conservation submeters water projects storm water waterways watershed infrastructure
Water and Energy Projects are catalysts in generating new employment opportunities and entrepreneurial efforts in communities that are in the forefront of managing watershed and water resources issues in urban and rural settings.
Managing Water Resources
Communities are confronting new and complex challenges to achieve safe and affordable water supplies, collect and treat waste water and storm water, flood protection, rivers and streams for fishing and swimming. There are also challenges with aging infrastructure and the impact of climate change on human health and ecosystems.
Challenges that Require New Infrastructure Investments and Approaches to Urban Water Resources
Storm Water if rain is not properly managed and flows over impervious surfaces into the nearest storm drain, it can have a detrimental effect on rivers and streams. In an urban environment, storm water is also closely related to safety, flooding, waterway health and drinking water.
Waterways urbanization is responsible for many of the sources that contribute to waterway degradation. Increases in impervious surface area and runoff have negative effects on stream flow. Once the natural physical condition of a waterway is compromised by pollution or excessive runoff, it sets off a chain of degradation: erosion, water temperature changes and habitat loss.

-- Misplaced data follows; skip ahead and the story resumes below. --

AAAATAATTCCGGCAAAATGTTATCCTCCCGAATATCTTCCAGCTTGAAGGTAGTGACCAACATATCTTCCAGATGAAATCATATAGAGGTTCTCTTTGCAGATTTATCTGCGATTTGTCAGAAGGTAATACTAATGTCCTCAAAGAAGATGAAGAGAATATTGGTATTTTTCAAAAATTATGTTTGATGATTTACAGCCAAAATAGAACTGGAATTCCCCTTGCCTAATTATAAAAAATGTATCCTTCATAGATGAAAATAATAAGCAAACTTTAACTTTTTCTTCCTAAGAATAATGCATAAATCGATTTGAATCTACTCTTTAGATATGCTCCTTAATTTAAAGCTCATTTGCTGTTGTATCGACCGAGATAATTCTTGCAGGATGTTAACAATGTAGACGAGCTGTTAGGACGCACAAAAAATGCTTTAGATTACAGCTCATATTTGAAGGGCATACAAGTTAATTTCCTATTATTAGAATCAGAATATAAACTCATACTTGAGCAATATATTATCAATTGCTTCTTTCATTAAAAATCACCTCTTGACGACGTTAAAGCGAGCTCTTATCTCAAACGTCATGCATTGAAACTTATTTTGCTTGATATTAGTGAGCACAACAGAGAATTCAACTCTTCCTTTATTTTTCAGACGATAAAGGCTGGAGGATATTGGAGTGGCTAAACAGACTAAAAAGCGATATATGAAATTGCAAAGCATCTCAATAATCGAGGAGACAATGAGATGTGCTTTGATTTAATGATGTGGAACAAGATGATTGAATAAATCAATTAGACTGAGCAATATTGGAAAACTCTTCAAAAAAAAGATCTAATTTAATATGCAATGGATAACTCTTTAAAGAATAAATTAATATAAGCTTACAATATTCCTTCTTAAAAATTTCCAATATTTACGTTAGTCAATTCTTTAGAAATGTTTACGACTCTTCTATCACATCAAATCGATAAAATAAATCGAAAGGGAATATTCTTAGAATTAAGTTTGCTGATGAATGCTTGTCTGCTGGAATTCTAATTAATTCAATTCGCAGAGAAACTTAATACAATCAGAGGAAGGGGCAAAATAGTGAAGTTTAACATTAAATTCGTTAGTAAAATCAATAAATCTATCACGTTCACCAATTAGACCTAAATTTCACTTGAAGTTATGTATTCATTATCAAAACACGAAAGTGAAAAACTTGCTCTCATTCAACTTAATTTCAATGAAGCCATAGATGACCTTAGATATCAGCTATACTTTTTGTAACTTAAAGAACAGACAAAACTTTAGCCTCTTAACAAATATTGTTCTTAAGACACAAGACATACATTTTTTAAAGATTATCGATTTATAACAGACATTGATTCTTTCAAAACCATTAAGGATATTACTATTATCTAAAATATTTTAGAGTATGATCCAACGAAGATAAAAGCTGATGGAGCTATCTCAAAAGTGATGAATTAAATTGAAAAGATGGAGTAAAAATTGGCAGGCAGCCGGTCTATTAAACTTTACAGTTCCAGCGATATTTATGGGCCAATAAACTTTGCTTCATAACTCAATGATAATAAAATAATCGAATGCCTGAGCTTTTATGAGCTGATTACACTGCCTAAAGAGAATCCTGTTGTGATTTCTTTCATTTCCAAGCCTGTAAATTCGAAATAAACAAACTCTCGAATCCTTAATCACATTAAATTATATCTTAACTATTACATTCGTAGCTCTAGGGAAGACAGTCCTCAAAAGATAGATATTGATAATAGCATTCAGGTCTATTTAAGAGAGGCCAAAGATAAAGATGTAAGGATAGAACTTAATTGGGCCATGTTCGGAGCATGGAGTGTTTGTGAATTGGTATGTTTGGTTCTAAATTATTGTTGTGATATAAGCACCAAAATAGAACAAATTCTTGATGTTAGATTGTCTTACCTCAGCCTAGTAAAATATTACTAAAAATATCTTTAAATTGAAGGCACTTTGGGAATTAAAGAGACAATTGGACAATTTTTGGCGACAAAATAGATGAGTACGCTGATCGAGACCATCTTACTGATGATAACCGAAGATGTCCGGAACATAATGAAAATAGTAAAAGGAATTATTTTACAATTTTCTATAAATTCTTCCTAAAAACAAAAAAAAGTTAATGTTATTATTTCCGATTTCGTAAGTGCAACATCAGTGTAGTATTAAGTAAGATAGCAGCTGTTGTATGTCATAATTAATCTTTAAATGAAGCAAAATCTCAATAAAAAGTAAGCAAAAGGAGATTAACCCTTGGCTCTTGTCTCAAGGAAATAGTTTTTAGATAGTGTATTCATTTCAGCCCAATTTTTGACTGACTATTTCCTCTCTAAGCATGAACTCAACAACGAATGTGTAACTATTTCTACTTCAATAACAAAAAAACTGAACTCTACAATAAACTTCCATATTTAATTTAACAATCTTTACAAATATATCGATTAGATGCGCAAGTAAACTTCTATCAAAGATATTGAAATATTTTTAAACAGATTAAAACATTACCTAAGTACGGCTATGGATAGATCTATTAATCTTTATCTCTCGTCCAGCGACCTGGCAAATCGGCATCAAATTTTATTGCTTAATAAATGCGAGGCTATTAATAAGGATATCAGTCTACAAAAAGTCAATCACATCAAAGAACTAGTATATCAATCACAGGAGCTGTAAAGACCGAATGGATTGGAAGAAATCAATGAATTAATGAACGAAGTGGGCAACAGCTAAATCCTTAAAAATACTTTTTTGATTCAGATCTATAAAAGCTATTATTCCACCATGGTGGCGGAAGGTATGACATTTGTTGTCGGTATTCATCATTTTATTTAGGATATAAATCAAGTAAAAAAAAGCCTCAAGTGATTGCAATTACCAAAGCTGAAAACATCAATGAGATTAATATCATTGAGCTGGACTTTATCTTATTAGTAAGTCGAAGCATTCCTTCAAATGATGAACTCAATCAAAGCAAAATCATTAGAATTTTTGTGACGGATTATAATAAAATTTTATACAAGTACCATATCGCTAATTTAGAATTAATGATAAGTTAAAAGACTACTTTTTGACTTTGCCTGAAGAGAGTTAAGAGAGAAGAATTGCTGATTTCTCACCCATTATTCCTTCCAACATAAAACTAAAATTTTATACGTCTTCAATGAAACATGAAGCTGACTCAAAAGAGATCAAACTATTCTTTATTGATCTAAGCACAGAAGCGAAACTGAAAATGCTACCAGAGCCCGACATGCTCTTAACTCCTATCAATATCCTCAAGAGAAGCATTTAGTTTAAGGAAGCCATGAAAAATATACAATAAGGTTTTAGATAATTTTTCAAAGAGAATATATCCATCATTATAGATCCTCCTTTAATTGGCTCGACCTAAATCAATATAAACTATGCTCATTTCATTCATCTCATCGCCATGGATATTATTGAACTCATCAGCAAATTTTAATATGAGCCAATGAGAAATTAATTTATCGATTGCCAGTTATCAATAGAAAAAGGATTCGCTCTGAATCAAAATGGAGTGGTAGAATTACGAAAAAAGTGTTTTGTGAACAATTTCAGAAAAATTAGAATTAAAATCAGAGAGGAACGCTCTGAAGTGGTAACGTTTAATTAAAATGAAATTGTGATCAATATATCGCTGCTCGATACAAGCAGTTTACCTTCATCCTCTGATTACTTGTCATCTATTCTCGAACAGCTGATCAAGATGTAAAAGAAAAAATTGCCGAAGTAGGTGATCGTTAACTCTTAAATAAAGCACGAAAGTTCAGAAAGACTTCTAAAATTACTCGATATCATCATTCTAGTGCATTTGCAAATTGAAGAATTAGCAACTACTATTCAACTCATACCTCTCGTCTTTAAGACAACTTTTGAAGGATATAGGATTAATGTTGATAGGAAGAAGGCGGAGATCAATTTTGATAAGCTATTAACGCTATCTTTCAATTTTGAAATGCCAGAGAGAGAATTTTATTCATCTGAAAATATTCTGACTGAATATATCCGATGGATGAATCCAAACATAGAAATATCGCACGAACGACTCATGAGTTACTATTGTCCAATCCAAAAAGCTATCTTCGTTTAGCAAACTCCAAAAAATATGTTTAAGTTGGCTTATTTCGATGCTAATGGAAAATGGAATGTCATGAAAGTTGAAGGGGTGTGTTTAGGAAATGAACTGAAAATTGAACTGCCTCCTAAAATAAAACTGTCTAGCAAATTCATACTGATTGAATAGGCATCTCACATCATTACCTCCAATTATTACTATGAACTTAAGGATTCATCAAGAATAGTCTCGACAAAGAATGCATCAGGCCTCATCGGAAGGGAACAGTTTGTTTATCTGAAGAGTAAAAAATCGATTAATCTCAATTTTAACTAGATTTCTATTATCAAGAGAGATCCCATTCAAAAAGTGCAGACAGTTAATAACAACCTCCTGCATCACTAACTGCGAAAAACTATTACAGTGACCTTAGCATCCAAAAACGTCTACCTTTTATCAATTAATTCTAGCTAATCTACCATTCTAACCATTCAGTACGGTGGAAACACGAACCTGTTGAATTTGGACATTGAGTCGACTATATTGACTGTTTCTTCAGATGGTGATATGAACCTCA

Watershed groups, municipalities, agencies, and conservation groups working together to develop watershed and restoration plans, implement projects and return streams to healthy thriving systems by implementing watershed assessments and planning programs, quality control plans, floodplain protection, land use management and storm water best management practices and more.
Infrastructure Requires Continuous Inspection and Maintenance
Water Conservation the true cost of water in a property should be measured as the water rate + the sewer rate multiplied by the water consumption volume + plus fees and other associated costs. In addition, while the water usage profile varies by building type and use, mechanical systems account for 30 percent of water use in a typical building, with cooling towers nearly 50 percent and outdoor usage another 20-30 percent.
Water Heating Accounts for Eight Percent of Energy Consumption in Commercial Buildings
Submeters help identify inefficiencies and malfunctions as leaks account for six percent of water usage and older fixtures consume up to five times more water prompting installation of leak detection systems.
Your Connection to Water and the Environment
Innovative Solutions to Achieve Water Quality
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